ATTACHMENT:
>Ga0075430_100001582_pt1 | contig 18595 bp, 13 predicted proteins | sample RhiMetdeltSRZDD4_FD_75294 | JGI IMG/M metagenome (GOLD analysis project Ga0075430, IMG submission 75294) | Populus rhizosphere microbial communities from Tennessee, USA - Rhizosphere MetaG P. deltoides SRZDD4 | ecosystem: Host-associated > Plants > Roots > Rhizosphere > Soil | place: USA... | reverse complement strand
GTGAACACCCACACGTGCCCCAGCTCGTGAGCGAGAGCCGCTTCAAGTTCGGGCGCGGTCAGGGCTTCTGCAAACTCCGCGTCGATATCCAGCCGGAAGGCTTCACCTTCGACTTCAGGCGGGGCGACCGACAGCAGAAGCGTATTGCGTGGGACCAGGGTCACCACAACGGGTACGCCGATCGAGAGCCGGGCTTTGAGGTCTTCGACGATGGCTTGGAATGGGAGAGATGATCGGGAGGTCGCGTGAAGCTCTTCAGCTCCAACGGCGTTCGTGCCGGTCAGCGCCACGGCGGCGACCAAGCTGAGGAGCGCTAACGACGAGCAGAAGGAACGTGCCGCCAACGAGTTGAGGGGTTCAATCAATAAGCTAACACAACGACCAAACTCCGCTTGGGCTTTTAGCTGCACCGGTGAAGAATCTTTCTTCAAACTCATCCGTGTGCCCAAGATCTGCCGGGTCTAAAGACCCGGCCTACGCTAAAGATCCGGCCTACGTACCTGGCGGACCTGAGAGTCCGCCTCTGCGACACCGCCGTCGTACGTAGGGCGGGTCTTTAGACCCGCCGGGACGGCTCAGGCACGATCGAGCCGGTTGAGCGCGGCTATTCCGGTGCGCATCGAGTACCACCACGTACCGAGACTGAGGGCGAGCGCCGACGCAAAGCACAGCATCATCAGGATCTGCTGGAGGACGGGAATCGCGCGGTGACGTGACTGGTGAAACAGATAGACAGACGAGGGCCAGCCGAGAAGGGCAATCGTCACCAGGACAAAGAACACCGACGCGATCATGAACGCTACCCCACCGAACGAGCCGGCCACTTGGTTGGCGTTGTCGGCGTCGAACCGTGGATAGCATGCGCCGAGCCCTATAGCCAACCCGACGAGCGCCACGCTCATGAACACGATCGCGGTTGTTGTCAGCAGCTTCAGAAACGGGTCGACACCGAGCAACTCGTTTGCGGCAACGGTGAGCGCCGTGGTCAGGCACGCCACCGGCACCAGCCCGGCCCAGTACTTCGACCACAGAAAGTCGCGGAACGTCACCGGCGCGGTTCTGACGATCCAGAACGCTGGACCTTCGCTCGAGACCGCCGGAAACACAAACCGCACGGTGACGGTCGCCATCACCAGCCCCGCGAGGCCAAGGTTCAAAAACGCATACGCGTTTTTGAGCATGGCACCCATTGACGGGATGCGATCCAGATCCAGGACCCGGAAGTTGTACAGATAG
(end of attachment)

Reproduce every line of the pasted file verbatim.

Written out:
>Ga0075430_100001582_pt1 | contig 18595 bp, 13 predicted proteins | sample RhiMetdeltSRZDD4_FD_75294 | JGI IMG/M metagenome (GOLD analysis project Ga0075430, IMG submission 75294) | Populus rhizosphere microbial communities from Tennessee, USA - Rhizosphere MetaG P. deltoides SRZDD4 | ecosystem: Host-associated > Plants > Roots > Rhizosphere > Soil | place: USA... | reverse complement strand
GTGAACACCCACACGTGCCCCAGCTCGTGAGCGAGAGCCGCTTCAAGTTCGGGCGCGGTCAGGGCTTCTGCAAACTCCGCGTCGATATCCAGCCGGAAGGCTTCACCTTCGACTTCAGGCGGGGCGACCGACAGCAGAAGCGTATTGCGTGGGACCAGGGTCACCACAACGGGTACGCCGATCGAGAGCCGGGCTTTGAGGTCTTCGACGATGGCTTGGAATGGGAGAGATGATCGGGAGGTCGCGTGAAGCTCTTCAGCTCCAACGGCGTTCGTGCCGGTCAGCGCCACGGCGGCGACCAAGCTGAGGAGCGCTAACGACGAGCAGAAGGAACGTGCCGCCAACGAGTTGAGGGGTTCAATCAATAAGCTAACACAACGACCAAACTCCGCTTGGGCTTTTAGCTGCACCGGTGAAGAATCTTTCTTCAAACTCATCCGTGTGCCCAAGATCTGCCGGGTCTAAAGACCCGGCCTACGCTAAAGATCCGGCCTACGTACCTGGCGGACCTGAGAGTCCGCCTCTGCGACACCGCCGTCGTACGTAGGGCGGGTCTTTAGACCCGCCGGGACGGCTCAGGCACGATCGAGCCGGTTGAGCGCGGCTATTCCGGTGCGCATCGAGTACCACCACGTACCGAGACTGAGGGCGAGCGCCGACGCAAAGCACAGCATCATCAGGATCTGCTGGAGGACGGGAATCGCGCGGTGACGTGACTGGTGAAACAGATAGACAGACGAGGGCCAGCCGAGAAGGGCAATCGTCACCAGGACAAAGAACACCGACGCGATCATGAACGCTACCCCACCGAACGAGCCGGCCACTTGGTTGGCGTTGTCGGCGTCGAACCGTGGATAGCATGCGCCGAGCCCTATAGCCAACCCGACGAGCGCCACGCTCATGAACACGATCGCGGTTGTTGTCAGCAGCTTCAGAAACGGGTCGACACCGAGCAACTCGTTTGCGGCAACGGTGAGCGCCGTGGTCAGGCACGCCACCGGCACCAGCCCGGCCCAGTACTTCGACCACAGAAAGTCGCGGAACGTCACCGGCGCGGTTCTGACGATCCAGAACGCTGGACCTTCGCTCGAGACCGCCGGAAACACAAACCGCACGGTGACGGTCGCCATCACCAGCCCCGCGAGGCCAAGGTTCAAAAACGCATACGCGTTTTTGAGCATGGCACCCATTGACGGGATGCGATCCAGATCCAGGACCCGGAAGTTGTACAGATAG